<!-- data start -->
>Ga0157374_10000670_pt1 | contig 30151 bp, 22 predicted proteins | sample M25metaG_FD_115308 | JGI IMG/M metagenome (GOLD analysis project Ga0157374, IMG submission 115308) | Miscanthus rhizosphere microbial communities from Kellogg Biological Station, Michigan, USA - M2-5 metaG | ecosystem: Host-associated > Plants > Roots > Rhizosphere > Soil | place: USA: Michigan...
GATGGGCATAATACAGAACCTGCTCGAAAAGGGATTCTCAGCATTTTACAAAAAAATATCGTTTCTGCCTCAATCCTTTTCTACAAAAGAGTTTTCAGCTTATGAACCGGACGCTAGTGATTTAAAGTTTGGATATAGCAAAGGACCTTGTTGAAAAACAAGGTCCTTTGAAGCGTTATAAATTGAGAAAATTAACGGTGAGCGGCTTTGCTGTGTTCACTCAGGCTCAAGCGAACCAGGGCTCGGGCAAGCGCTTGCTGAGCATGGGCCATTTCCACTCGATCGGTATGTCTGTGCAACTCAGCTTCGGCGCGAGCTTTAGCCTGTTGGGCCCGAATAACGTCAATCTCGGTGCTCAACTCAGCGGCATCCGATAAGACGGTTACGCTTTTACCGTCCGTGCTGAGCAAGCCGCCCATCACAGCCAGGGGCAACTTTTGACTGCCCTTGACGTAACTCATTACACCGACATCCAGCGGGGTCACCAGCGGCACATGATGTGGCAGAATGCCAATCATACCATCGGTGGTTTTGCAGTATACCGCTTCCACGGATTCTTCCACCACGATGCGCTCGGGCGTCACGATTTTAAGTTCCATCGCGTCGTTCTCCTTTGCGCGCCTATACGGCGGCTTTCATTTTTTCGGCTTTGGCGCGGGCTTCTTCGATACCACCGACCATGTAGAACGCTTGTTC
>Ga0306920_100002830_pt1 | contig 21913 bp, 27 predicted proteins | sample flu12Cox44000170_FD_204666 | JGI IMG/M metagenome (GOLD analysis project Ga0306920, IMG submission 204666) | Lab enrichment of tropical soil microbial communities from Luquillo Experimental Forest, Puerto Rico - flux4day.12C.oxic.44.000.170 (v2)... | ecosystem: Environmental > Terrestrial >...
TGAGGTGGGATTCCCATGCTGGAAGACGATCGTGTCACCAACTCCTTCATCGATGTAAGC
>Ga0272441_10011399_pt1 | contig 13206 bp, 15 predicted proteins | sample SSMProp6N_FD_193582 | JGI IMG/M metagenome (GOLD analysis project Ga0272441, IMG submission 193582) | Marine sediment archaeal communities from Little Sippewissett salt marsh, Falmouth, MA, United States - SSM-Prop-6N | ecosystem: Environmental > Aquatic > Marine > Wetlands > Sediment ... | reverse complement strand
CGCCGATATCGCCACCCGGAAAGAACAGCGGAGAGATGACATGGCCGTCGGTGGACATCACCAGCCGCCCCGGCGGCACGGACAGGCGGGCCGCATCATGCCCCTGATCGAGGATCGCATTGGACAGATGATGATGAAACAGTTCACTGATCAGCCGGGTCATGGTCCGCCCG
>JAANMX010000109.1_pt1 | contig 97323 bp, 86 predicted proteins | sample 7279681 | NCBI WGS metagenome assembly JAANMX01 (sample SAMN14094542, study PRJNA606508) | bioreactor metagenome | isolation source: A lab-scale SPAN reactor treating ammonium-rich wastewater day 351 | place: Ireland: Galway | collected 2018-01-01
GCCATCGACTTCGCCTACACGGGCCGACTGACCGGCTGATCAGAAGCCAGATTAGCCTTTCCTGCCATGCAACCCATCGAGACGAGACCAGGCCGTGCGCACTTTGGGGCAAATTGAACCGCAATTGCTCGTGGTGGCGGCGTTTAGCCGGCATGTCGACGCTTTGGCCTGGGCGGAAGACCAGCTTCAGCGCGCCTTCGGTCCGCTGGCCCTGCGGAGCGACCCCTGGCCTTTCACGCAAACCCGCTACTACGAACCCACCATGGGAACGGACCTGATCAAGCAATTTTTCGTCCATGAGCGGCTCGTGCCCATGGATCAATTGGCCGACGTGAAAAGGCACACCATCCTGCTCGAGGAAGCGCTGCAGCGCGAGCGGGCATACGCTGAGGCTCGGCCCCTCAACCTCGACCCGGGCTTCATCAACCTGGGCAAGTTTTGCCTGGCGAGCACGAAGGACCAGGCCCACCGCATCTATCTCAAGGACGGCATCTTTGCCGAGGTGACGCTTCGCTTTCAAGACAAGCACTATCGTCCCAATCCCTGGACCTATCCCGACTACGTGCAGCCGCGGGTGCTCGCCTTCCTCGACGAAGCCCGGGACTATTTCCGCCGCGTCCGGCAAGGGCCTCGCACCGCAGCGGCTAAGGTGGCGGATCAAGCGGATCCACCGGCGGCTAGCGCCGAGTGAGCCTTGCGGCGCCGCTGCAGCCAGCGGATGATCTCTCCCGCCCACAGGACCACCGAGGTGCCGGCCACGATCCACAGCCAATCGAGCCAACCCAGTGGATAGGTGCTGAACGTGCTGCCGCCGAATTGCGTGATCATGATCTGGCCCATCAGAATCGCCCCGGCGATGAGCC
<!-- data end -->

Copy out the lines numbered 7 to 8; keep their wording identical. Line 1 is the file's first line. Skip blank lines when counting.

>JAANMX010000109.1_pt1 | contig 97323 bp, 86 predicted proteins | sample 7279681 | NCBI WGS metagenome assembly JAANMX01 (sample SAMN14094542, study PRJNA606508) | bioreactor metagenome | isolation source: A lab-scale SPAN reactor treating ammonium-rich wastewater day 351 | place: Ireland: Galway | collected 2018-01-01
GCCATCGACTTCGCCTACACGGGCCGACTGACCGGCTGATCAGAAGCCAGATTAGCCTTTCCTGCCATGCAACCCATCGAGACGAGACCAGGCCGTGCGCACTTTGGGGCAAATTGAACCGCAATTGCTCGTGGTGGCGGCGTTTAGCCGGCATGTCGACGCTTTGGCCTGGGCGGAAGACCAGCTTCAGCGCGCCTTCGGTCCGCTGGCCCTGCGGAGCGACCCCTGGCCTTTCACGCAAACCCGCTACTACGAACCCACCATGGGAACGGACCTGATCAAGCAATTTTTCGTCCATGAGCGGCTCGTGCCCATGGATCAATTGGCCGACGTGAAAAGGCACACCATCCTGCTCGAGGAAGCGCTGCAGCGCGAGCGGGCATACGCTGAGGCTCGGCCCCTCAACCTCGACCCGGGCTTCATCAACCTGGGCAAGTTTTGCCTGGCGAGCACGAAGGACCAGGCCCACCGCATCTATCTCAAGGACGGCATCTTTGCCGAGGTGACGCTTCGCTTTCAAGACAAGCACTATCGTCCCAATCCCTGGACCTATCCCGACTACGTGCAGCCGCGGGTGCTCGCCTTCCTCGACGAAGCCCGGGACTATTTCCGCCGCGTCCGGCAAGGGCCTCGCACCGCAGCGGCTAAGGTGGCGGATCAAGCGGATCCACCGGCGGCTAGCGCCGAGTGAGCCTTGCGGCGCCGCTGCAGCCAGCGGATGATCTCTCCCGCCCACAGGACCACCGAGGTGCCGGCCACGATCCACAGCCAATCGAGCCAACCCAGTGGATAGGTGCTGAACGTGCTGCCGCCGAATTGCGTGATCATGATCTGGCCCATCAGAATCGCCCCGGCGATGAGCC